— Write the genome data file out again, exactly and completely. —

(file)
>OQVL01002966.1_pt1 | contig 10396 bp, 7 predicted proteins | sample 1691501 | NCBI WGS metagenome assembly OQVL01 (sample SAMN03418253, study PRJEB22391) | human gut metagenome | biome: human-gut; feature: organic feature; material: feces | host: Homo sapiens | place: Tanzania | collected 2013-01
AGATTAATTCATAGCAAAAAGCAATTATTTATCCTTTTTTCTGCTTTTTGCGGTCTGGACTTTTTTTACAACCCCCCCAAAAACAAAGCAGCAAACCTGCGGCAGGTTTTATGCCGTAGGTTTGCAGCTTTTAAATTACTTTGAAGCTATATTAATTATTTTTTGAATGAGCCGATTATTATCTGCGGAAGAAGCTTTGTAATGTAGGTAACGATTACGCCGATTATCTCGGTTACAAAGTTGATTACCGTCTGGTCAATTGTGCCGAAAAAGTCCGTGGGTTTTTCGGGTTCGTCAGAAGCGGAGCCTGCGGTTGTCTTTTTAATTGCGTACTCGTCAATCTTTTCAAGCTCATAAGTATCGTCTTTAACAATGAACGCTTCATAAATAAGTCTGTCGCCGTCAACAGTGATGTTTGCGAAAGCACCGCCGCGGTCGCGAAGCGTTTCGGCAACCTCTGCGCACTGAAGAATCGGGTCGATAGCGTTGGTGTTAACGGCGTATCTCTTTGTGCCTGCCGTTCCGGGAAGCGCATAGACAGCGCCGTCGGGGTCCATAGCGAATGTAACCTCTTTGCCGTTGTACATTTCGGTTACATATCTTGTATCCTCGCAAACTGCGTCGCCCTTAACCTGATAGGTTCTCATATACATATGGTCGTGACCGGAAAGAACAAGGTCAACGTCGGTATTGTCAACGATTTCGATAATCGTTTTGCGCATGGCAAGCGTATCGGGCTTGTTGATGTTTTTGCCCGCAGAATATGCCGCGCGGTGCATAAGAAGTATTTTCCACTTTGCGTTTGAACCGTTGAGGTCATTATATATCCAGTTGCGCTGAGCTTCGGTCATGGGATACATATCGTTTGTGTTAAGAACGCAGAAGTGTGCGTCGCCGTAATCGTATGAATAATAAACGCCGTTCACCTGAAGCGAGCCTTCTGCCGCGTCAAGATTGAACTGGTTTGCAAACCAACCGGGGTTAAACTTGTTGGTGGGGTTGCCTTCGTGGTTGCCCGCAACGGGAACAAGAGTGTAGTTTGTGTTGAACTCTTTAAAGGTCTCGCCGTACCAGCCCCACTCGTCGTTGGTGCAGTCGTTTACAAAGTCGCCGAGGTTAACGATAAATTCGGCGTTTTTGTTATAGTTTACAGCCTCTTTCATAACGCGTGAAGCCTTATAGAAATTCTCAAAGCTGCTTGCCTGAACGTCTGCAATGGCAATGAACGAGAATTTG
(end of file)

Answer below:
>OQVL01002966.1_pt1 | contig 10396 bp, 7 predicted proteins | sample 1691501 | NCBI WGS metagenome assembly OQVL01 (sample SAMN03418253, study PRJEB22391) | human gut metagenome | biome: human-gut; feature: organic feature; material: feces | host: Homo sapiens | place: Tanzania | collected 2013-01
AGATTAATTCATAGCAAAAAGCAATTATTTATCCTTTTTTCTGCTTTTTGCGGTCTGGACTTTTTTTACAACCCCCCCAAAAACAAAGCAGCAAACCTGCGGCAGGTTTTATGCCGTAGGTTTGCAGCTTTTAAATTACTTTGAAGCTATATTAATTATTTTTTGAATGAGCCGATTATTATCTGCGGAAGAAGCTTTGTAATGTAGGTAACGATTACGCCGATTATCTCGGTTACAAAGTTGATTACCGTCTGGTCAATTGTGCCGAAAAAGTCCGTGGGTTTTTCGGGTTCGTCAGAAGCGGAGCCTGCGGTTGTCTTTTTAATTGCGTACTCGTCAATCTTTTCAAGCTCATAAGTATCGTCTTTAACAATGAACGCTTCATAAATAAGTCTGTCGCCGTCAACAGTGATGTTTGCGAAAGCACCGCCGCGGTCGCGAAGCGTTTCGGCAACCTCTGCGCACTGAAGAATCGGGTCGATAGCGTTGGTGTTAACGGCGTATCTCTTTGTGCCTGCCGTTCCGGGAAGCGCATAGACAGCGCCGTCGGGGTCCATAGCGAATGTAACCTCTTTGCCGTTGTACATTTCGGTTACATATCTTGTATCCTCGCAAACTGCGTCGCCCTTAACCTGATAGGTTCTCATATACATATGGTCGTGACCGGAAAGAACAAGGTCAACGTCGGTATTGTCAACGATTTCGATAATCGTTTTGCGCATGGCAAGCGTATCGGGCTTGTTGATGTTTTTGCCCGCAGAATATGCCGCGCGGTGCATAAGAAGTATTTTCCACTTTGCGTTTGAACCGTTGAGGTCATTATATATCCAGTTGCGCTGAGCTTCGGTCATGGGATACATATCGTTTGTGTTAAGAACGCAGAAGTGTGCGTCGCCGTAATCGTATGAATAATAAACGCCGTTCACCTGAAGCGAGCCTTCTGCCGCGTCAAGATTGAACTGGTTTGCAAACCAACCGGGGTTAAACTTGTTGGTGGGGTTGCCTTCGTGGTTGCCCGCAACGGGAACAAGAGTGTAGTTTGTGTTGAACTCTTTAAAGGTCTCGCCGTACCAGCCCCACTCGTCGTTGGTGCAGTCGTTTACAAAGTCGCCGAGGTTAACGATAAATTCGGCGTTTTTGTTATAGTTTACAGCCTCTTTCATAACGCGTGAAGCCTTATAGAAATTCTCAAAGCTGCTTGCCTGAACGTCTGCAATGGCAATGAACGAGAATTTG